Collaborative Writing – The Final Frontier

By Lynette Kirschner

If you want to go where no man has gone before, why not try your hand at col­lab­o­ra­tive writ­ing? The idea is sim­ple: Com­bine var­i­ous types of writ­ing in an elec­tive course with a deep under­stand­ing of a spe­cif­ic the­o­ry. The sem­i­nar, “Where no man has gone before: Women and Sci­ence Fic­tion,” was my attempt to have stu­dents not only apply var­i­ous forms of writ­ing but also gain a deep­er knowl­edge of inter­sec­tion­al­i­ty using social sci­ence fic­tion – with a dose of cre­ativ­i­ty. Just look at these stu­dent-pro­duced project covers!

In the first half of the class, I famil­iar­ized stu­dents with social sci­ence fic­tion that looks at how tech­nol­o­gy or alien encoun­ters affect our cul­ture, social struc­ture, and future soci­ety. Sci­ence fic­tion writ­ing reflects cur­rent fears and hopes of con­tem­po­rary soci­ety. To get stu­dents think­ing along these lines, I asked them to write down soci­etal top­ics they are inter­est­ed in and feel will change. We found these themes in sto­ries and movies in this genre.

To pre­pare for the writ­ten assign­ment, we also looked at reg­is­ter and tone in blogs, both pro­fes­sion­al and per­son­al, as well as aca­d­e­m­ic texts, jour­nals, and news­pa­pers. Stu­dents reflect­ed on word usage, sen­tence struc­tures, and the impact it had on them. Final­ly, we arrived at inter­sec­tion­al­i­ty accord­ing to K.W. Krenshaw’s and P.H. Collins’s take on Black fem­i­nist the­o­ry. Many of my stu­dents were not from the human­i­ties and encoun­tered this con­cept for the first time.

After sev­en weeks, it was time to get down to the nit­ty-grit­ty: a pen-and-paper role-play­ing game (RPG) – think dun­geons and drag­ons. Shock: Social Sci­ence Fic­tion, writ­ten by Joshua A.C. New­man, list­ed books which inspired the game. Each of the groups, con­sist­ing of an equal num­ber of human­i­ties and sci­ence majors, had to cre­ate their own world. They used world-build­ing tem­plates I had pieced togeth­er from sev­er­al sources to make sure the basics in cul­ture, cli­mate, con­flict, soci­ety, and gov­ern­ment were cov­ered. Addi­tion­al­ly, they had to name and por­tray the char­ac­ter who would rep­re­sent this plan­et. This was a ‘work in progress’ as stu­dents had to adjust these tem­plates once they start­ed work­ing with their worlds.

After they set up their worlds, they became rep­re­sen­ta­tives at a kind of Unit­ed Nations for plan­ets (UPC). Par­tic­i­pants from each world were placed on four com­mit­tees of their choos­ing. Their first task was to talk in gen­er­al terms about one of these top­ics: gen­der, tech­nol­o­gy, cli­mate, or immi­gra­tion. They then had to write a per­son­al blog using a com­bi­na­tion of infor­mal and neu­tral lan­guage. This first assign­ment received feed­back but was not graded.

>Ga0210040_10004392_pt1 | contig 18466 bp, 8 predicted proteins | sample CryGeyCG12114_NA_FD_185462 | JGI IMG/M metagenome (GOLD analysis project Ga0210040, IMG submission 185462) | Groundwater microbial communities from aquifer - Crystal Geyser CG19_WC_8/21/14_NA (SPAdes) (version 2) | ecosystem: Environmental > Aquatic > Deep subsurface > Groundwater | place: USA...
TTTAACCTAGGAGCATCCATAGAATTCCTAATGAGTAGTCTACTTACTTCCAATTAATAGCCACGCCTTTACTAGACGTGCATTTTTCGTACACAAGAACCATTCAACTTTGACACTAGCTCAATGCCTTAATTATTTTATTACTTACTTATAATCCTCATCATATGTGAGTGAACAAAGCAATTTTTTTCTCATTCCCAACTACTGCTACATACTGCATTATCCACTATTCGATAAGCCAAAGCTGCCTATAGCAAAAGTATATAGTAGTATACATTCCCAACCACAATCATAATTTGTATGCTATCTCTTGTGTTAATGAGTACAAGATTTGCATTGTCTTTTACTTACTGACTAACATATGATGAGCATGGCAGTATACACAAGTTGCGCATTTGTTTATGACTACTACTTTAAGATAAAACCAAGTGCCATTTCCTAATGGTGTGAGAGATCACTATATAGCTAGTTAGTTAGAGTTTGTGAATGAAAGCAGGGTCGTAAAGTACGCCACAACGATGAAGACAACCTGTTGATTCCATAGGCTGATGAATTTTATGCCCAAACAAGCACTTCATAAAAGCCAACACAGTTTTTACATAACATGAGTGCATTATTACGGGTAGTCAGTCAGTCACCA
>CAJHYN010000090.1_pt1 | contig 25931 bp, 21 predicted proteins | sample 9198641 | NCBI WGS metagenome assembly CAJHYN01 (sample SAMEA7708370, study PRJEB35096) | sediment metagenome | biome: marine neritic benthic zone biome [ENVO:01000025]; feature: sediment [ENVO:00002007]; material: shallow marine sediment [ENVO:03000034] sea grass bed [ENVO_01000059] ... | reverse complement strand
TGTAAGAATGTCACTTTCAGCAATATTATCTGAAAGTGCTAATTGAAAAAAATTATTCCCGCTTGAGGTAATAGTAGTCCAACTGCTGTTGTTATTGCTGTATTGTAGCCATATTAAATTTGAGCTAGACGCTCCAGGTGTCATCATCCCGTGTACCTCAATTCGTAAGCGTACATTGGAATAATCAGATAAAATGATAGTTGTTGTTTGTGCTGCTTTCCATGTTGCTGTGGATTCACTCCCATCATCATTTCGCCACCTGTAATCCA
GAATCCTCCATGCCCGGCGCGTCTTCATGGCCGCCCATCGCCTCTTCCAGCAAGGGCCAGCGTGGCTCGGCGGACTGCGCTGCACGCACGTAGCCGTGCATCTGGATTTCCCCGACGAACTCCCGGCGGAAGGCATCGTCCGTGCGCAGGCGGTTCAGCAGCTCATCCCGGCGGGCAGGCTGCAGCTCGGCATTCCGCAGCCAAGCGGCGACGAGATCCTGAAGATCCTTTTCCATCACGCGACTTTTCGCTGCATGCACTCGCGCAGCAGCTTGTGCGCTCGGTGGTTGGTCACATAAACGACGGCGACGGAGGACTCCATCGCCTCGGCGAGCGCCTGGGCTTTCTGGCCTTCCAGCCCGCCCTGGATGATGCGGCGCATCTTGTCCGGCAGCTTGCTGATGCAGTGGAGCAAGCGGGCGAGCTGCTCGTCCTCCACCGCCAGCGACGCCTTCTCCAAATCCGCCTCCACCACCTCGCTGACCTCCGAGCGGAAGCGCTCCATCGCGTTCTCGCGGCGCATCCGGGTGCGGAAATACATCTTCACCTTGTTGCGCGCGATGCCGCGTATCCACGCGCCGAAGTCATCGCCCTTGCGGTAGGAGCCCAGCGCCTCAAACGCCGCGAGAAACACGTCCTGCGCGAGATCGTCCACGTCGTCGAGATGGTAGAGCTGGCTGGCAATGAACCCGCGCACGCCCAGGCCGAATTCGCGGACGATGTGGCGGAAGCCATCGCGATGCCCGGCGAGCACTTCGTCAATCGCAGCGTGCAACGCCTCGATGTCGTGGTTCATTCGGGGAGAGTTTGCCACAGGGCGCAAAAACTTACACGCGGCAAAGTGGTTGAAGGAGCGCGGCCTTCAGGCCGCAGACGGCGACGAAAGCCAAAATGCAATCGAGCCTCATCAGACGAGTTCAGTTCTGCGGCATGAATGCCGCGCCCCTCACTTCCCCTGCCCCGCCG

After a total of three ‘com­mit­tee’ meet­ings, stu­dents wrote a for­mal report to their supe­ri­or and then an offi­cial blog. These were based on issues that were the soci­etal top­ics stu­dents wrote down in the begin­ning and includ­ed gen­der, envi­ron­ment, epi­demics, and immi­gra­tion. Once each per­son on the com­mit­tee dealt with the ‘issue’ and wrote about it, the group looked at what role inter­sec­tion­al­i­ty played. Who was dis­crim­i­nat­ed against? Who was for­got­ten? What con­se­quences were over­looked? How many well-inten­tioned solu­tions turned out to be detri­men­tal to those not in power?

Addi­tion­al­ly, stu­dents worked in their ini­tial world build­ing groups to adjust the orig­i­nal set­up and cre­ate a plan­et dossier. I asked the plan­et groups to dis­cuss how their char­ac­ter expe­ri­enced or saw inter­sec­tion­al­i­ty. These dis­cus­sions proved to be the most fruit­ful. Here stu­dents saw how peo­ple in pow­er over­look or abuse oth­ers (one stu­dent chose to play the vil­lain). They real­ized that all peo­ple need a voice. This not only val­i­dat­ed the the­o­ry of inter­sec­tion­al­i­ty for my stu­dents but also showed how much it’s need­ed in society.

After peer edit­ing, the two last meet­ings were spent pulling their sto­ries togeth­er. I cre­at­ed the start for each com­mit­tee (the same for every group) and then showed them how to link the var­i­ous eye­wit­ness writ­ings to cre­ate one sto­ry. Using an Ether­pad, the groups placed the 40-odd pages, includ­ing the plan­et dossiers, into one doc­u­ment. They then divid­ed up the work so that each per­son edit­ed one sec­tion. Some sto­ry adjust­ments were made to ensure the plot was con­sis­tent. Last­ly, they found illus­tra­tions for their sto­ries in Pix­abay or Unsplash and cre­at­ed their title page.

All in all, my stu­dents were ful­ly engaged in the entire process. By using top­ics they were inter­est­ed in, they seemed intrin­si­cal­ly moti­vat­ed. More­over, their sub­ject knowl­edge as well as writ­ing improved. They also went well above and beyond what was asked of them by draw­ing their plan­ets and inhabitants.

For me, to be hon­est, this class was extreme­ly time-con­sum­ing but also one of the most reward­ing I have ever taught. In fact, I have done anoth­er col­lab­o­ra­tive writ­ing course using the Steam­punk genre and stereo­types. These aren’t cours­es that can be taught every semes­ter, but they’re well worth repeat­ing in intervals.

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L. Lynette Kirschn­er is the cur­rent Direc­tor of the Lan­guage Cen­ter at Leuphana Uni­ver­si­ty Lüneb­urg. She is also a lec­tur­er with a degree in Ger­man Lan­guage and Lit­er­a­ture. She likes all things strange, dif­fer­ent, and off beat and often lets her stu­dents get geeky in class.